Good Friday: Spoiler, Summary, Stomp

Good Friday: Spoiler, Summary, Stomp March 29, 2013

The student who presented today in my class on the Bible shared this meme image:

That Jesus dies is a spoiler only in the sense that the sinking of the ship is a spoiler for those who watch the movie Titanic. But what is noteworthy in the attempts at humor is the penchant for this to be thought of as the crucial moment in the Bible’s narrative, the turning point in history. And as a result, for some, it is viewed as the entirety of  what the Bible is about – as expressed in this image:

It is not inappropriate to take the occasion of Good Friday to reflect on the death of Jesus. But if one sums up the entirety of the Bible or the entirety of the life of Jesus in terms of “Jesus died” – even with the addition of “for you” – then one has probably failed to understand what is going on in the New Testament writings when so much attention is focused on the cross.

The idea that the crucifixion of Jesus is the key moment in history misses the importance the resurrection had for the early Christians. But even setting that point aside, the focus on the crucifixion is the result of the early Christians trying to make sense of what had happened to Jesus. The expectation regarding an “anointed one” of the line of David was for the restoration of the kingship to David’s dynasty. For someone claiming to be the awaited figure to then be executed by the Romans would have seemed to mean one of two things: God’s promises have failed, or the figure in question wasn’t really the one they were waiting for.

Christians managed to come up with a third option: God’s plan included the death of the Messiah.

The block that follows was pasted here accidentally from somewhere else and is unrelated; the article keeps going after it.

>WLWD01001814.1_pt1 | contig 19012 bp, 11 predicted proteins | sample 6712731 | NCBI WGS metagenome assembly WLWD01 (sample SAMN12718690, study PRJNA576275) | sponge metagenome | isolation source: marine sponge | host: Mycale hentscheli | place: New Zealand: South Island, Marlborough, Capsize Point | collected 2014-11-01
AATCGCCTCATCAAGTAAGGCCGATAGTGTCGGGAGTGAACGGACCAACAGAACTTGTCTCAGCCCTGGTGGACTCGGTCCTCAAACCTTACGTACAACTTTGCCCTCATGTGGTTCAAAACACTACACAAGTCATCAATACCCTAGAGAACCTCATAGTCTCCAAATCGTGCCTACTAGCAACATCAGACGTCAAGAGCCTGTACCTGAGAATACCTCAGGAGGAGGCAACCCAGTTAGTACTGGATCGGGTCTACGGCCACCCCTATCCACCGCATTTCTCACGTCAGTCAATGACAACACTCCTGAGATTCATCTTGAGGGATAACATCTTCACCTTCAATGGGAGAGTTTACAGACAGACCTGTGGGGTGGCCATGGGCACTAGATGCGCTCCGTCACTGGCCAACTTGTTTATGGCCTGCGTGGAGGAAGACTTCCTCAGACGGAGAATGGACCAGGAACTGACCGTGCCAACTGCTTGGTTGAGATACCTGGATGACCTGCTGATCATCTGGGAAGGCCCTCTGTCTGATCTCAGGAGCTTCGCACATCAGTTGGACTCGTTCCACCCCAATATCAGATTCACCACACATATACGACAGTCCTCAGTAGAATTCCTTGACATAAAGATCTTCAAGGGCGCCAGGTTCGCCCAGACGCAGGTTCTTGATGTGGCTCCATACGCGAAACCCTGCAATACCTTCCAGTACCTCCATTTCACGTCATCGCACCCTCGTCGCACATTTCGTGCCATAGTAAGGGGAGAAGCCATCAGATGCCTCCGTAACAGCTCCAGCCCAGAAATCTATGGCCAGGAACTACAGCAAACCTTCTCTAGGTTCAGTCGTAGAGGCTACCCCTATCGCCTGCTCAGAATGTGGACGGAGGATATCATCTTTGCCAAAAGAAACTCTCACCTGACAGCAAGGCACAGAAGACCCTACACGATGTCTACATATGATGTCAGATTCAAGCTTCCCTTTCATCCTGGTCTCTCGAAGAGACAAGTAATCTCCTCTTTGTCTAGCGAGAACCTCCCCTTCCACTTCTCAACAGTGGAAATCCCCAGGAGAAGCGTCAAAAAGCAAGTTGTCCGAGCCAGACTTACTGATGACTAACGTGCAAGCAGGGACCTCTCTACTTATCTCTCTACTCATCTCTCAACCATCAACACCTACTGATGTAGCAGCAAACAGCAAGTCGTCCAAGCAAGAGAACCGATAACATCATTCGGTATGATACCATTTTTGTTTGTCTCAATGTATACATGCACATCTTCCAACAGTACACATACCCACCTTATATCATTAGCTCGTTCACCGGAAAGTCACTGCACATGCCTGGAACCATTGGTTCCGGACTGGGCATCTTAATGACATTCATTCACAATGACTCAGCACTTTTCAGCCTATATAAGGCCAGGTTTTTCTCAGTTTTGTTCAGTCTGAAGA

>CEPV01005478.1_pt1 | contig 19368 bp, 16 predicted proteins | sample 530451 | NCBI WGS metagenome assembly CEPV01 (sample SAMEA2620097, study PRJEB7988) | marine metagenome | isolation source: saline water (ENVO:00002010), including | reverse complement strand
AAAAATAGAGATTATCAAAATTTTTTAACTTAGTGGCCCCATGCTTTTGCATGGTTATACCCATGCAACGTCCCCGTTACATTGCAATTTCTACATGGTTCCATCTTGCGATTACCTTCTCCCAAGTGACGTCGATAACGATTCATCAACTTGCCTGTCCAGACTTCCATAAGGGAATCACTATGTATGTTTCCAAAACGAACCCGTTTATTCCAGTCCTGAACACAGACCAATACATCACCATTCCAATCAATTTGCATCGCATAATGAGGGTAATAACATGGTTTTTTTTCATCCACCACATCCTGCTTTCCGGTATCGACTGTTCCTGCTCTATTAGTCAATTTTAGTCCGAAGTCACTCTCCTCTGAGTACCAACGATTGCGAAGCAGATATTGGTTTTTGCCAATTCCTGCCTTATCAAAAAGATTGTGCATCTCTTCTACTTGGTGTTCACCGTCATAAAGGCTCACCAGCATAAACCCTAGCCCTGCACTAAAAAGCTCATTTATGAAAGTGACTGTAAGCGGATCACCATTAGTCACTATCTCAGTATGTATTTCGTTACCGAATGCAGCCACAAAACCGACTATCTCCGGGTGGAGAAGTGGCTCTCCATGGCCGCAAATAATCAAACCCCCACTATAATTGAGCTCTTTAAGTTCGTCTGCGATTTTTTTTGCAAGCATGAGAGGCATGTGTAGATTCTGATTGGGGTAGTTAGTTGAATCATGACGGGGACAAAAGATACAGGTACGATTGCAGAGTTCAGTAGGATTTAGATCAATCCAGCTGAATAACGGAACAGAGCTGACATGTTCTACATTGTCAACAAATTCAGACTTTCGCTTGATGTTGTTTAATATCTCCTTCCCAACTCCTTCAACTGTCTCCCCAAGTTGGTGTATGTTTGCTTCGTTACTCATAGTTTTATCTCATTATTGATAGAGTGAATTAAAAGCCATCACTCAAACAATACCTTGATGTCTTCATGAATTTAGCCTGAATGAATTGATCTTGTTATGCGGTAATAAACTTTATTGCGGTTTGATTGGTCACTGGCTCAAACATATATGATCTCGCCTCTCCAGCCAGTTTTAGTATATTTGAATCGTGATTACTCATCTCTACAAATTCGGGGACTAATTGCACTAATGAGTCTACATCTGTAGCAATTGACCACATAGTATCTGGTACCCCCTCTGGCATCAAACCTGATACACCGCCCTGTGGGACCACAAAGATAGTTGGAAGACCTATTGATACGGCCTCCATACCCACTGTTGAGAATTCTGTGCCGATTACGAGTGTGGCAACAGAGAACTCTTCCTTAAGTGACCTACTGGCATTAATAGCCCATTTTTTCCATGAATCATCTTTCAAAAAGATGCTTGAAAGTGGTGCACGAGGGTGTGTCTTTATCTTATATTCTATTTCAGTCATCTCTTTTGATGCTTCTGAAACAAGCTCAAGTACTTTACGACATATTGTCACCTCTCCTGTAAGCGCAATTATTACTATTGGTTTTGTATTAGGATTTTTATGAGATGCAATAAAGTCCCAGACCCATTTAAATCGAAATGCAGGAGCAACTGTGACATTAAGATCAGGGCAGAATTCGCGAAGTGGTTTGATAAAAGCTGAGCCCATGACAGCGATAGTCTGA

Bo Sanders puts the matter nicely when he writes, “Believers, in those first few centuries, retro-fitted divine intention and design into Jesus’ death.”

From a contemporary progressive Christian perspective, this retro-fitting seems more problematic than the problem it was meant to solve. Saying that God’s plan is for specific individuals to meet horrific fates raises all sorts of issues that are perhaps best left for discussion separately or in the comments on this post.

It makes more sense, for me personally, to emphasize that Jesus represents what happens when someone dares to envisage a kingdom in which the poor are raised up, the oppressors are brought low, the marginalized are invited to be full participants, and all the other things that Jesus talked about.

Because unless we take seriously the fact that the cross, historically speaking, was human power seeking to stamp out a vision of human existence that was at odds with the aims of those in power, then we will not only fail to grasp the underlying core of events at the heart of these Christian stories.

We will also fail to understand why it it that we are so eager to focus on Jesus’ death interpreted as a sacrifice, and so reluctant to focus on his death as something which might happen to his followers if they genuinely follow in his footsteps.

This can be related to current events involving a classroom activity which asks students to stomp on the name of Jesus written on a piece of paper. The story at the center of early Christianity is about Jesus being stomped on by the powerful. Yet through the twists and turns of history, Jesus has become a symbol of power and privilege for some. Now, in response to someone proposing stomping on the name “Jesus” written on paper (in this case, as part of an exercise which was aimed precisely at illustrating the power of symbols, such as the name of Jesus has become), people who think they are following Jesus are eager to stomp on the professor.